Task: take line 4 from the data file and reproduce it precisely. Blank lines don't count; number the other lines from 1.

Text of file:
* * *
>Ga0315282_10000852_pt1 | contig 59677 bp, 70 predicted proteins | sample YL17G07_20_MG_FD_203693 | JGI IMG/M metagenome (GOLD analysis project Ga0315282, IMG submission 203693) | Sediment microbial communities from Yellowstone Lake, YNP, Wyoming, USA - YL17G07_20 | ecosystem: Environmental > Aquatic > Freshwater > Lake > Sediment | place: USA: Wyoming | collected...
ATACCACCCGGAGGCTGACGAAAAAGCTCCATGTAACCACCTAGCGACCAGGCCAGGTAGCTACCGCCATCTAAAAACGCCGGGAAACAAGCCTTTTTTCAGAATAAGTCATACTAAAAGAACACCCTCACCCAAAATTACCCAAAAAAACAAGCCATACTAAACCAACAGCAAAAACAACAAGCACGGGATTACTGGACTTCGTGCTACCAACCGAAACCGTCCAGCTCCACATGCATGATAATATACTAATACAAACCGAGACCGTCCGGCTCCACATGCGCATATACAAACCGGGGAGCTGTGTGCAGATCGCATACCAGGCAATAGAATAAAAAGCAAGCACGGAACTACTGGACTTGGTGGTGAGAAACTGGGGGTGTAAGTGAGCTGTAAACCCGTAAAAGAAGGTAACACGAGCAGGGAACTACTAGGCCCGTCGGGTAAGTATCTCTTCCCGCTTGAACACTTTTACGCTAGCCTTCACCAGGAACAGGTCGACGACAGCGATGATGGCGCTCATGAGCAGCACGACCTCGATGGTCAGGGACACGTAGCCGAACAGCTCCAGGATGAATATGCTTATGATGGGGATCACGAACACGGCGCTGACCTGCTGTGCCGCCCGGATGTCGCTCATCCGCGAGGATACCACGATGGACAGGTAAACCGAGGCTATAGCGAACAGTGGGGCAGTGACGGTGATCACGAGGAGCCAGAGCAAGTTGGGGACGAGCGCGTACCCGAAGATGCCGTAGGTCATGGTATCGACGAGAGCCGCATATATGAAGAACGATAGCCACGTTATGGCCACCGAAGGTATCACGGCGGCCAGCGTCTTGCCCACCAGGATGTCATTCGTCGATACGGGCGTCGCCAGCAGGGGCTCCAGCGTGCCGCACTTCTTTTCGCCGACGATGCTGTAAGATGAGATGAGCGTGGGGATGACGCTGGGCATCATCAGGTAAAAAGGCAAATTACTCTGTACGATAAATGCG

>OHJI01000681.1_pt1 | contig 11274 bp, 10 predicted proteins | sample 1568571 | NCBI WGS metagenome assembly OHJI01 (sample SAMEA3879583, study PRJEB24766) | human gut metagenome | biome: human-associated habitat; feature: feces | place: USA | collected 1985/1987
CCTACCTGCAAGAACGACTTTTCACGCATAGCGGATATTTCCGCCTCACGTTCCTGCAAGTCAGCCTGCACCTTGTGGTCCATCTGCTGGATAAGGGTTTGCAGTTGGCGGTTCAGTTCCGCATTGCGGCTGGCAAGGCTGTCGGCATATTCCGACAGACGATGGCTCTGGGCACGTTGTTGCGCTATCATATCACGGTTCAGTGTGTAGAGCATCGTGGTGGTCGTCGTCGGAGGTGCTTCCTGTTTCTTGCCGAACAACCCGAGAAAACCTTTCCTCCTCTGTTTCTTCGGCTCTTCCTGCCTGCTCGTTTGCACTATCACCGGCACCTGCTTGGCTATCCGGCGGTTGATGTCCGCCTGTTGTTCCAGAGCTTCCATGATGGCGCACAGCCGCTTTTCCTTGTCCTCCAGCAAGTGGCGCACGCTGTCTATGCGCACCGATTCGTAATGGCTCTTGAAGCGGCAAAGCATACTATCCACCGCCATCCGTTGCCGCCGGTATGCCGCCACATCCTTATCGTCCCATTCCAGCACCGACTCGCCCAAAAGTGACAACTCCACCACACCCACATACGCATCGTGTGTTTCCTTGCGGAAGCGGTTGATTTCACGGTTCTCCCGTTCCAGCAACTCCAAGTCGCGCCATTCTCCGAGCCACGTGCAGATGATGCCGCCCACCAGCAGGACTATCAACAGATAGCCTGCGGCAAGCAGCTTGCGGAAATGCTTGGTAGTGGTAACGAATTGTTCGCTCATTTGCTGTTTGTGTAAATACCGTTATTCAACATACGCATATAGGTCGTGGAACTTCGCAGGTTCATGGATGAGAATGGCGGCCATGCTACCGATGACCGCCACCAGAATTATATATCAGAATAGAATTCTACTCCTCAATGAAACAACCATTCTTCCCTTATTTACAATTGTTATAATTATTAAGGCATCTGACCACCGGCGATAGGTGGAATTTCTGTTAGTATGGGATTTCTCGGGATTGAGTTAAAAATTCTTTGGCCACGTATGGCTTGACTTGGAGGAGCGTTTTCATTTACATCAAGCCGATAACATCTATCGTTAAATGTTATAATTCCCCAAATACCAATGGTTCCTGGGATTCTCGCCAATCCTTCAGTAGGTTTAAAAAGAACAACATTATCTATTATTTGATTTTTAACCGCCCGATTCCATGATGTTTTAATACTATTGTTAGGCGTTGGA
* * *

CCTACCTGCAAGAACGACTTTTCACGCATAGCGGATATTTCCGCCTCACGTTCCTGCAAGTCAGCCTGCACCTTGTGGTCCATCTGCTGGATAAGGGTTTGCAGTTGGCGGTTCAGTTCCGCATTGCGGCTGGCAAGGCTGTCGGCATATTCCGACAGACGATGGCTCTGGGCACGTTGTTGCGCTATCATATCACGGTTCAGTGTGTAGAGCATCGTGGTGGTCGTCGTCGGAGGTGCTTCCTGTTTCTTGCCGAACAACCCGAGAAAACCTTTCCTCCTCTGTTTCTTCGGCTCTTCCTGCCTGCTCGTTTGCACTATCACCGGCACCTGCTTGGCTATCCGGCGGTTGATGTCCGCCTGTTGTTCCAGAGCTTCCATGATGGCGCACAGCCGCTTTTCCTTGTCCTCCAGCAAGTGGCGCACGCTGTCTATGCGCACCGATTCGTAATGGCTCTTGAAGCGGCAAAGCATACTATCCACCGCCATCCGTTGCCGCCGGTATGCCGCCACATCCTTATCGTCCCATTCCAGCACCGACTCGCCCAAAAGTGACAACTCCACCACACCCACATACGCATCGTGTGTTTCCTTGCGGAAGCGGTTGATTTCACGGTTCTCCCGTTCCAGCAACTCCAAGTCGCGCCATTCTCCGAGCCACGTGCAGATGATGCCGCCCACCAGCAGGACTATCAACAGATAGCCTGCGGCAAGCAGCTTGCGGAAATGCTTGGTAGTGGTAACGAATTGTTCGCTCATTTGCTGTTTGTGTAAATACCGTTATTCAACATACGCATATAGGTCGTGGAACTTCGCAGGTTCATGGATGAGAATGGCGGCCATGCTACCGATGACCGCCACCAGAATTATATATCAGAATAGAATTCTACTCCTCAATGAAACAACCATTCTTCCCTTATTTACAATTGTTATAATTATTAAGGCATCTGACCACCGGCGATAGGTGGAATTTCTGTTAGTATGGGATTTCTCGGGATTGAGTTAAAAATTCTTTGGCCACGTATGGCTTGACTTGGAGGAGCGTTTTCATTTACATCAAGCCGATAACATCTATCGTTAAATGTTATAATTCCCCAAATACCAATGGTTCCTGGGATTCTCGCCAATCCTTCAGTAGGTTTAAAAAGAACAACATTATCTATTATTTGATTTTTAACCGCCCGATTCCATGATGTTTTAATACTATTGTTAGGCGTTGGA